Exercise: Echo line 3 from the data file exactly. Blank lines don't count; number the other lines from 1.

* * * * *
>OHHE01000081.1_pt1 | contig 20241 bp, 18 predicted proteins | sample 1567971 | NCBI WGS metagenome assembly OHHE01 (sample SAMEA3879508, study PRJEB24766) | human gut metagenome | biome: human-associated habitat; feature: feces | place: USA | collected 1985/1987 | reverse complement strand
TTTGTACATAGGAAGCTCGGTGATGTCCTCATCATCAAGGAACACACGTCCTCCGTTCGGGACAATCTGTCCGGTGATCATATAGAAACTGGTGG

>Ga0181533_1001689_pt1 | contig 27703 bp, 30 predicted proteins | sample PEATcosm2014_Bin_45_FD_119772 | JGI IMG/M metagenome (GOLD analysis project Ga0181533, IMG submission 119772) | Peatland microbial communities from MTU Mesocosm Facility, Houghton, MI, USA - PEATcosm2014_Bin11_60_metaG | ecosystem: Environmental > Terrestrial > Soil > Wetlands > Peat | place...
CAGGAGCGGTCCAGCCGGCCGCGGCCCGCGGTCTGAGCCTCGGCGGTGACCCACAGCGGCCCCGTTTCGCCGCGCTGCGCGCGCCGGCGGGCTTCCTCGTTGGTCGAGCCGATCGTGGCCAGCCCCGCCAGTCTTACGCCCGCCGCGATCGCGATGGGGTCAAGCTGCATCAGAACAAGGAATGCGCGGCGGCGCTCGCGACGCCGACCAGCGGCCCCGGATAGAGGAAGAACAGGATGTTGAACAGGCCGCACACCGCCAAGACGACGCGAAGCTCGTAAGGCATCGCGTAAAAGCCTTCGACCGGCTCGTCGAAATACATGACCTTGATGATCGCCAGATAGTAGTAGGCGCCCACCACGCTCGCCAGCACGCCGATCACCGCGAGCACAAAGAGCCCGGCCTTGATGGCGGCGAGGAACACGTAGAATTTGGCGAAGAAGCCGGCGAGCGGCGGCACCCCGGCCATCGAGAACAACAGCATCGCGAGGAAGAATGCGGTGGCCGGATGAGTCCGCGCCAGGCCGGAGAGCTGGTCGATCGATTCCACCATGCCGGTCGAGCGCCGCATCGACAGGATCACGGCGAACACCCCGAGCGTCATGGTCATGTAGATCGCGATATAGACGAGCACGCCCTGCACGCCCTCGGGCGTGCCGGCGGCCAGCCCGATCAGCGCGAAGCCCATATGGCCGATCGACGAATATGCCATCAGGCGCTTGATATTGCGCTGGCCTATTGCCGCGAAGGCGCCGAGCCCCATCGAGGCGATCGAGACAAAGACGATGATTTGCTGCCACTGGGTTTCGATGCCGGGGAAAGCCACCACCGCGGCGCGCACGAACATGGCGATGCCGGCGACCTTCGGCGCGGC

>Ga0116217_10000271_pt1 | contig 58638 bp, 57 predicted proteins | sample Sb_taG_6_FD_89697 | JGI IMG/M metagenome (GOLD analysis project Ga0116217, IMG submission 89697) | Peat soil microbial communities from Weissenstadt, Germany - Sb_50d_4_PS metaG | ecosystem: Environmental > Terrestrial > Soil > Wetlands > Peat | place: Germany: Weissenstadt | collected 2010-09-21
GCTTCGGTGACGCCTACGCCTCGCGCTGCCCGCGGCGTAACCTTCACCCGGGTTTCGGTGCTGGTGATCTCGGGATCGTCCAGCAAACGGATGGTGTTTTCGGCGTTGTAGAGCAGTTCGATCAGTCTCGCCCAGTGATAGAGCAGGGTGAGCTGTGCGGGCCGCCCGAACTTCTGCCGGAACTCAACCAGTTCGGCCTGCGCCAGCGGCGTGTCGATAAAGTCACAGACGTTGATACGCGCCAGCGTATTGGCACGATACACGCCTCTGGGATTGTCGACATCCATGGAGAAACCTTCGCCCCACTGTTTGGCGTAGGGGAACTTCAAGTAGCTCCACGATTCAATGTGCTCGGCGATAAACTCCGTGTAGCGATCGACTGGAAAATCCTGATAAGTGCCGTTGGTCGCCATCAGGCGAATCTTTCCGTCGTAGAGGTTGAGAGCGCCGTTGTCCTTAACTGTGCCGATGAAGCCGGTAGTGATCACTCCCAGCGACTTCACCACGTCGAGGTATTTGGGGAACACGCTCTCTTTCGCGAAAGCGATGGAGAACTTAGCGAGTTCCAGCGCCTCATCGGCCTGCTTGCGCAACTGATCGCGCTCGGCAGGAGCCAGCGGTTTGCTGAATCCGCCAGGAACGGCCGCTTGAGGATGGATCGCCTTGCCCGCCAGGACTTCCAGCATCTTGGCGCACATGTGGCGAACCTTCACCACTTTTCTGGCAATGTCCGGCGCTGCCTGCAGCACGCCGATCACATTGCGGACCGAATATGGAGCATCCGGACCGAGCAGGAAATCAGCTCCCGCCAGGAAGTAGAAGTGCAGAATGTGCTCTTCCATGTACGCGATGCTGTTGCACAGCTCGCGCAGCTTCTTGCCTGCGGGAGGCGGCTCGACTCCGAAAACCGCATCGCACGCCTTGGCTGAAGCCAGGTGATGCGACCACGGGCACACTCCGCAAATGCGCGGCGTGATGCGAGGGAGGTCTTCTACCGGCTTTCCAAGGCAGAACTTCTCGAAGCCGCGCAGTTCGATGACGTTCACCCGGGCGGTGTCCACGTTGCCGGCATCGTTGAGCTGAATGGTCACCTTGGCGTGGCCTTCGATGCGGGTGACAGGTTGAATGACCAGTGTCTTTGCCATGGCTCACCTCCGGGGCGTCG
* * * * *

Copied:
>Ga0181533_1001689_pt1 | contig 27703 bp, 30 predicted proteins | sample PEATcosm2014_Bin_45_FD_119772 | JGI IMG/M metagenome (GOLD analysis project Ga0181533, IMG submission 119772) | Peatland microbial communities from MTU Mesocosm Facility, Houghton, MI, USA - PEATcosm2014_Bin11_60_metaG | ecosystem: Environmental > Terrestrial > Soil > Wetlands > Peat | place...